Stephen Harper's always nurtured a suspicious attitude towards the judiciary.
Even before he became prime minister, the Conservative leader questioned the impartiality of judges, accusing some Liberal-appointed judges of pursuing a social-activist agenda.
"The courts are supposed to be independent," Harper told reporters back in 2006, according to the Globe and Mail.
"I am merely pointing out a fact that courts, for the most part, have been appointed by another political party. But courts are supposed to be independent regardless of who appoints them and they are an independent check and balance."
After more than six years in power, the Harper government has worked to counter what he sees as soft-hearted judicial practices, adding mandatory minimum sentences for a number of crimes, among other changes.
Though not without difficulty.
The government in 2010 eliminated the two-for-one credit factored into prison sentences, which deducted two days for each day spent in custody before conviction.
However, the Winnipeg Sun noted last year that judges are getting around the change by routinely applying an exception allowed under the new rules and awarding 1.5-to-one credit "if the circumstances justify it."
Now there appears to be some push-back against the government's decision to double the victim surcharge on fines and removes a judge's discretion to waive the surcharge. The money goes to fund provincial victim-services programs.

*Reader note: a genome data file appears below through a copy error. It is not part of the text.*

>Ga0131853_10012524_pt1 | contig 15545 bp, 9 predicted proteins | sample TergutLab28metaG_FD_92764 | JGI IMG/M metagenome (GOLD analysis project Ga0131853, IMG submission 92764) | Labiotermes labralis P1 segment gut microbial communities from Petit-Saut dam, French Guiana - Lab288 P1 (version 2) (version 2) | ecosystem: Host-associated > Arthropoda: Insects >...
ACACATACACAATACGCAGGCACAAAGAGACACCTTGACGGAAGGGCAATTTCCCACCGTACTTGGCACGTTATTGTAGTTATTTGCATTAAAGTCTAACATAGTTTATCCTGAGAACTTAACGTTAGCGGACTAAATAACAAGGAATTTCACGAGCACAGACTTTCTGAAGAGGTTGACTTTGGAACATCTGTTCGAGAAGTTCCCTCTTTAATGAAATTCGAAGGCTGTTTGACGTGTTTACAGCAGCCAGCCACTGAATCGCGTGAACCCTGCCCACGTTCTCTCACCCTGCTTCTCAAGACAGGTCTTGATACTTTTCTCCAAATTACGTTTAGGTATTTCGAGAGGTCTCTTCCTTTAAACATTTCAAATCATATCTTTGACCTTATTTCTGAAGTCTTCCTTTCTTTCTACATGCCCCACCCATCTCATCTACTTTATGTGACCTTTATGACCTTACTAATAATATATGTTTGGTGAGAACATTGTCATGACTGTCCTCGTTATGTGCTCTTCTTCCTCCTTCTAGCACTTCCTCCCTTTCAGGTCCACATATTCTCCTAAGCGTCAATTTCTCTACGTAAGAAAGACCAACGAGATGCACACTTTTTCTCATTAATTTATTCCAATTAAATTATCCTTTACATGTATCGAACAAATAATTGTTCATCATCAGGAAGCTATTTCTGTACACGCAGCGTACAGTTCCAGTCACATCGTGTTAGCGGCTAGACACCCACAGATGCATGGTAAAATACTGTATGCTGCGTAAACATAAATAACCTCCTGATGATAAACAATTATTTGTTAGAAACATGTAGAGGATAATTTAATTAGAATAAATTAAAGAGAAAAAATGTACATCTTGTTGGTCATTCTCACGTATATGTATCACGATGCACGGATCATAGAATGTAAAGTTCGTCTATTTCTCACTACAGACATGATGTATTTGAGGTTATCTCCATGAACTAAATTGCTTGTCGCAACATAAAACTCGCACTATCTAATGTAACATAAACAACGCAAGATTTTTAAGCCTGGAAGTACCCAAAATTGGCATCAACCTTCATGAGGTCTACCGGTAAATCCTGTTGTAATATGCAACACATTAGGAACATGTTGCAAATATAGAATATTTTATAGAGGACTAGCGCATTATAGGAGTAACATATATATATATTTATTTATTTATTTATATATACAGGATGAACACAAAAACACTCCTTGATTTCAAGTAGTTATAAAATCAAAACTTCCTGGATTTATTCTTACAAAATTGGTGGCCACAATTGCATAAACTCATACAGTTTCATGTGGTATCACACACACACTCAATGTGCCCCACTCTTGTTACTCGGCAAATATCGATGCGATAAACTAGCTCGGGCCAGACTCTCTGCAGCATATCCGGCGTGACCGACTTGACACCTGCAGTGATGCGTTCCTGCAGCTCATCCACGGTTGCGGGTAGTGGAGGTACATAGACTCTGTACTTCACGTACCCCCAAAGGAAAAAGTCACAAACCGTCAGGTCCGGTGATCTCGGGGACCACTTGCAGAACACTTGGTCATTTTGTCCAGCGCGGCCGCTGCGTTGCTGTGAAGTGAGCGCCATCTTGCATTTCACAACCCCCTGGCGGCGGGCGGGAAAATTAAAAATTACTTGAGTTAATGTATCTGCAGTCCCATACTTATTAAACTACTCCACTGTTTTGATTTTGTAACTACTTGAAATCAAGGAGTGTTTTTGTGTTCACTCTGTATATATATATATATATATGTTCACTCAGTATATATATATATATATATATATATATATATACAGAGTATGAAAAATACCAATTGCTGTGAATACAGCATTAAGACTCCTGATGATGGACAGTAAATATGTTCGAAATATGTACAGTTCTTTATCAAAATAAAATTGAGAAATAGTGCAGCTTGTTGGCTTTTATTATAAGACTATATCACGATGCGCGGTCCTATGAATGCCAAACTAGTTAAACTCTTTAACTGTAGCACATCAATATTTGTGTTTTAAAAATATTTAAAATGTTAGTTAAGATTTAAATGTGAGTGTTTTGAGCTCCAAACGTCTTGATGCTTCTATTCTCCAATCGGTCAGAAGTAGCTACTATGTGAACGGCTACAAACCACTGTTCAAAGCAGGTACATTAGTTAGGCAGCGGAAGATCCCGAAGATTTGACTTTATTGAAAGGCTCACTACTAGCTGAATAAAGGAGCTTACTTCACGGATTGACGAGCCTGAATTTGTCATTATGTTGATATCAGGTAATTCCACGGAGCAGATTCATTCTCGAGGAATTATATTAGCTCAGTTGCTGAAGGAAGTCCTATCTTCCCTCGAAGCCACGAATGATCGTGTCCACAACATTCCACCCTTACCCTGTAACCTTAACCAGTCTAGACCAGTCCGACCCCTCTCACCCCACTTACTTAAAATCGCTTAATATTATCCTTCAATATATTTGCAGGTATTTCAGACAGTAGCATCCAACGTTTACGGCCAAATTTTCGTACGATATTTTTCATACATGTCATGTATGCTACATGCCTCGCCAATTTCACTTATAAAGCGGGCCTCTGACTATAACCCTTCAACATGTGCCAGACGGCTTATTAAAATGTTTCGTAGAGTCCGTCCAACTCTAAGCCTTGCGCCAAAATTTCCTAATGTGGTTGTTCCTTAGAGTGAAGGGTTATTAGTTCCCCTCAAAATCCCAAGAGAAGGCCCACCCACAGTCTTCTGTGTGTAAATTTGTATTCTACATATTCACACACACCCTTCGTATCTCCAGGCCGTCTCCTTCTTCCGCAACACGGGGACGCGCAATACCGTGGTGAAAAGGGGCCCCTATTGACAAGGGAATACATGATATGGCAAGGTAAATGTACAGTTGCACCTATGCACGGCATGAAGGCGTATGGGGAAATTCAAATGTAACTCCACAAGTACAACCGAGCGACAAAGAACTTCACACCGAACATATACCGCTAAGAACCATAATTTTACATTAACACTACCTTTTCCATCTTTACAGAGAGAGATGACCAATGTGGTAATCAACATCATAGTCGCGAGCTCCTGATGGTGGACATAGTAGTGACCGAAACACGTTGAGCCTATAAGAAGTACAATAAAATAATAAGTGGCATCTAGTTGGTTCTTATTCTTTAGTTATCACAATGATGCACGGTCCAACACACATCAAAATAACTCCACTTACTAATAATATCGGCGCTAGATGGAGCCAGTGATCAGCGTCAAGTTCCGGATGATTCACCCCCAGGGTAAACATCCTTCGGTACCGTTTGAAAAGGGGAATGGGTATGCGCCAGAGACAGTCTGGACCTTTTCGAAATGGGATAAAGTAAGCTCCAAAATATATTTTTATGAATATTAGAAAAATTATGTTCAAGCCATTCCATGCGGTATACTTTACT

An amendment to Criminal Code Section 737 implementing the changes went into effect late last month — so recent, in fact, that the update hasn't made it onto the government's online version of the code yet.
It doubles the surcharge to 30 per cent of any fine that is imposed and, if no fine is levied, offenders must pay $100 for a summary conviction and $200 for an indictable offence, again double the previous maximums.
The Tories are unlikely to be pleased by Ontario Superior Court Justice Colin Westman's reaction to the new law.
The Kitchener-Waterloo Record reports Westman questioned the wisdom of the law, which he suggested hurts the most marginalized members of the community.
Westman's comments came as he was sentencing an unemployed Kitchener teen for robbery and other crimes, the Record said.
Although the new rules came into effect Oct. 23, the Crown is interpreting them to cover crimes committed after that date, not sentences handed down since then, which let the teenage miscreant off the hook for the higher surcharge.
Still, Westman questioned the wisdom of levying the surcharges without exception on drug addicts, homeless people suffering mental-health problems and others who simply can't pay, the Record reported.
"It's embarrassing to be part of a system that can impose those kinds of laws," Westman said.
He went on to slam the Harper government's whole tough-on-crime approach, saying the surcharge changes show federal politicians are "out of touch with reality."
Social-justice advocate Dyanoosh Youssefi also took on the new requirements in a Huffington Post blog.
"If a judge waives the victim surcharge, that is not tantamount to a person's avoidance of accountability. The convicted person still has to serve his sentence," Youssefi, a part-time law professor at Seneca College, wrote in her post.
"The fundamental principle that it would be wrong to punish people because of their inability to pay should extend to the payment of victim surcharges."
She argued that if the government really cared about helping victims, it would invest in good restorative-justice programs that help victims heal by confronting their offenders and overcoming fear.
"But this government is not in the business of reconciliation, healing of victims, or true accountability," Youssefi wrote.
"It is in the business of getting votes and appearing to be tough on crime, while, in fact, just being tough on people and stupid on crime."